Infantry Drills

3-110: Displacement Planning

Previous: 3-109: Flank Positions

3-110. Disengagement and displacement allow the platoon to retain its flexibility and tactical agility in the defense. The ultimate goals of disengagement and displacement are to enable the platoon to avoid being fixed or decisively engaged by the enemy. The overarching factor in a displacement is to maintain a mobility advantage over the enemy. The platoon leader must consider several important factors in displacement planning. These factors include, among others:

  • The enemy situation, for example, an enemy attack with one company-size enemy unit might prevent the platoon from disengaging.
  • Disengagement criteria.
  • Availability of direct fire suppression that can support disengagement by suppressing or disrupting the enemy.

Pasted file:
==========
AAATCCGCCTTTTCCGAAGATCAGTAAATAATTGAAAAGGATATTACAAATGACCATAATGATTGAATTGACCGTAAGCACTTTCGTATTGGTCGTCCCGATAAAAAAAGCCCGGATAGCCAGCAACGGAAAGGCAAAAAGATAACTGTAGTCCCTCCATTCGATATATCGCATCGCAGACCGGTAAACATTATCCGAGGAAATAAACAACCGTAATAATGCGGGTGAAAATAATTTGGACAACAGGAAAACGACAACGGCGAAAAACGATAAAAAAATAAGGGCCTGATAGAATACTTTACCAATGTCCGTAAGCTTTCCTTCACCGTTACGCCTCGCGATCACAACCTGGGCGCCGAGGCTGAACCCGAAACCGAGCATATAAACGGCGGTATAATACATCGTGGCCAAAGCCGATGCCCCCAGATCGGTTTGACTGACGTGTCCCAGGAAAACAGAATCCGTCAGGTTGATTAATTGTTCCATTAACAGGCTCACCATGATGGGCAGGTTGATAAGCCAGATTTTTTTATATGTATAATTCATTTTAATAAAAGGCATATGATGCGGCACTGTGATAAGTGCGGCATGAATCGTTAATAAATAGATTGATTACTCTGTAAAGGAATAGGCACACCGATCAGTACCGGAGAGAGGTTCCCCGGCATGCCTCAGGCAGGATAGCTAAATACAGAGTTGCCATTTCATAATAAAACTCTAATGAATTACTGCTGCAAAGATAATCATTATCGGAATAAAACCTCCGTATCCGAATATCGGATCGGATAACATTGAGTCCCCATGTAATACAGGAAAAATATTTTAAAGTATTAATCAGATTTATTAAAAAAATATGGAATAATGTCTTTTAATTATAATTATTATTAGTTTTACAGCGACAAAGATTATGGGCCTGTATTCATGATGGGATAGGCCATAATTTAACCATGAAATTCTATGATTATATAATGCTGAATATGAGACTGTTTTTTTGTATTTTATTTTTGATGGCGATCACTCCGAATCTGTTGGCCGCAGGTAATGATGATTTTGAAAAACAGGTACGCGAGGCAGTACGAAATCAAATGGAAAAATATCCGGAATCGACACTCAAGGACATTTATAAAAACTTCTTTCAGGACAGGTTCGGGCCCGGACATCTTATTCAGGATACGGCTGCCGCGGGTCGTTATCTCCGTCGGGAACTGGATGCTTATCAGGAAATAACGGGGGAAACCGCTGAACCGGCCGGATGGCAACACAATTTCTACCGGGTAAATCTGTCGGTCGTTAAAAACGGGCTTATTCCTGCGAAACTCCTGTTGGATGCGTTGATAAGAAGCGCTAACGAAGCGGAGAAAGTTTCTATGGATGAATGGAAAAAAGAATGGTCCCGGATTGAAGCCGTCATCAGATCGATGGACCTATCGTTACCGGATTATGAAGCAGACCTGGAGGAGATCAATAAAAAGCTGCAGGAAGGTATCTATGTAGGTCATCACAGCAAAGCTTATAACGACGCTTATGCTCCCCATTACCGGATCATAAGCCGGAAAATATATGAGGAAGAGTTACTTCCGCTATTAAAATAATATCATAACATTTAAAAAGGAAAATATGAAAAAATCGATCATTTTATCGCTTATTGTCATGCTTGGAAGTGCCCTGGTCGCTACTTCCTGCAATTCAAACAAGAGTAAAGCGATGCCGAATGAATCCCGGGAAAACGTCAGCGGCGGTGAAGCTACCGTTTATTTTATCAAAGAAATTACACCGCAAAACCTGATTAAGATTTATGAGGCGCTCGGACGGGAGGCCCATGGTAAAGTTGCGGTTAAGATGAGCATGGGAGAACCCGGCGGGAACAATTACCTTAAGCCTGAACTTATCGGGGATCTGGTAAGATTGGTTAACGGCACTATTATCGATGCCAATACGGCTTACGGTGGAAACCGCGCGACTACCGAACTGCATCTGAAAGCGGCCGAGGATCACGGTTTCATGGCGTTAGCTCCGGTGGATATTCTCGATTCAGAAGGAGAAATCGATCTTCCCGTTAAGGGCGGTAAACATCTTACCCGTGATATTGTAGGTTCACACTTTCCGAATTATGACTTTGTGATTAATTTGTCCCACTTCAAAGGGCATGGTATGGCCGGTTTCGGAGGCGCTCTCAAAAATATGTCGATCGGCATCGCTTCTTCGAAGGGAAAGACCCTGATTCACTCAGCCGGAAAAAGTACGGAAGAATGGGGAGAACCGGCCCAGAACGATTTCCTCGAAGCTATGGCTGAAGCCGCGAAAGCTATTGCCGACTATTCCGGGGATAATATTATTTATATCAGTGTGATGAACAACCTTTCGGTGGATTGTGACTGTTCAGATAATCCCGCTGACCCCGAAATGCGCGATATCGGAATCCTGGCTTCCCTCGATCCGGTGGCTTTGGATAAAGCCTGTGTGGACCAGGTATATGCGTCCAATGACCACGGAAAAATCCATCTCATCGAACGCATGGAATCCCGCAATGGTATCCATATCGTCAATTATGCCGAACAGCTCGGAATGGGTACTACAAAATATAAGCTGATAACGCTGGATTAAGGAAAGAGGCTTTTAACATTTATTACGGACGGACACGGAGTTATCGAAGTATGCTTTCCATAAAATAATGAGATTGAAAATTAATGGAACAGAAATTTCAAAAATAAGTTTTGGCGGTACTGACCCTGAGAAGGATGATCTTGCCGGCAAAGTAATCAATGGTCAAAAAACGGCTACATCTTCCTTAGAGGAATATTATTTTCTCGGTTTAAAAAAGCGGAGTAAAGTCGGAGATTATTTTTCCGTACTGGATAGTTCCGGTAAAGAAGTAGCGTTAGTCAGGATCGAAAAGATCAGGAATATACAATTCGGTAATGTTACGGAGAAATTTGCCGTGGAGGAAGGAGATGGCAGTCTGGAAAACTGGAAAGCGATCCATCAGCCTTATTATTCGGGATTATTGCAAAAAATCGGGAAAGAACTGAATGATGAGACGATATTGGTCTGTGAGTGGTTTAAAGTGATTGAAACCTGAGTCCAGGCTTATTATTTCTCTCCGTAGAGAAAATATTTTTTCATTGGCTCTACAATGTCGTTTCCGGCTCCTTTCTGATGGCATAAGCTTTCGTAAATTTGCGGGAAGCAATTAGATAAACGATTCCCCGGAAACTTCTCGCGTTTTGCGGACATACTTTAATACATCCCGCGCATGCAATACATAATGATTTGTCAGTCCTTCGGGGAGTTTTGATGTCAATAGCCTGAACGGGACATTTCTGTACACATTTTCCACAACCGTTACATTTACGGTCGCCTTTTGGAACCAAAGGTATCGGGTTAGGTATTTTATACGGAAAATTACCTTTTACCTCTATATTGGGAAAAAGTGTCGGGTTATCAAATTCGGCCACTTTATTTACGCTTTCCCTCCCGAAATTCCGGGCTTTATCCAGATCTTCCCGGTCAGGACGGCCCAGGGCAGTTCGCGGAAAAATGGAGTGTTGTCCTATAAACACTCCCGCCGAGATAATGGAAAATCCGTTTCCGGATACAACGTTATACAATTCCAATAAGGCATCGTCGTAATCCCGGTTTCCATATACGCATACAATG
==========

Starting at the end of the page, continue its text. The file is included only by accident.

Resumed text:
• Availability of cover and concealment, indirect fires, and obscurants to assist disengagement.
  • Obstacle integration, including situational obstacles.
  • Positioning of forces on terrain that provides an advantage to the disengaging elements such as linear obstacles.
  • Identification of displacement routes and times when disengagement or displacement will take place. Routes and times are rehearsed.
  • The size of the friendly force that must be available to engage the enemy in support of the displacing unit.

3-111. While disengagement and displacement are valuable tactical tools, they can be extremely difficult to execute in the face of a rapidly moving enemy force. In fact, displacement in contact poses such great problems that the platoon leader thoroughly plans for it and rehearses displacement before conducting the defense. He then carefully evaluates the situation when displacement in contact becomes necessary to ensure it is feasible and does not result in unacceptable personnel or equipment losses.

Next: 3-112: Disengagement Criteria

Go Back To: U.S. Army FM 3-21.8: The Infantry Rifle Platoon and Squad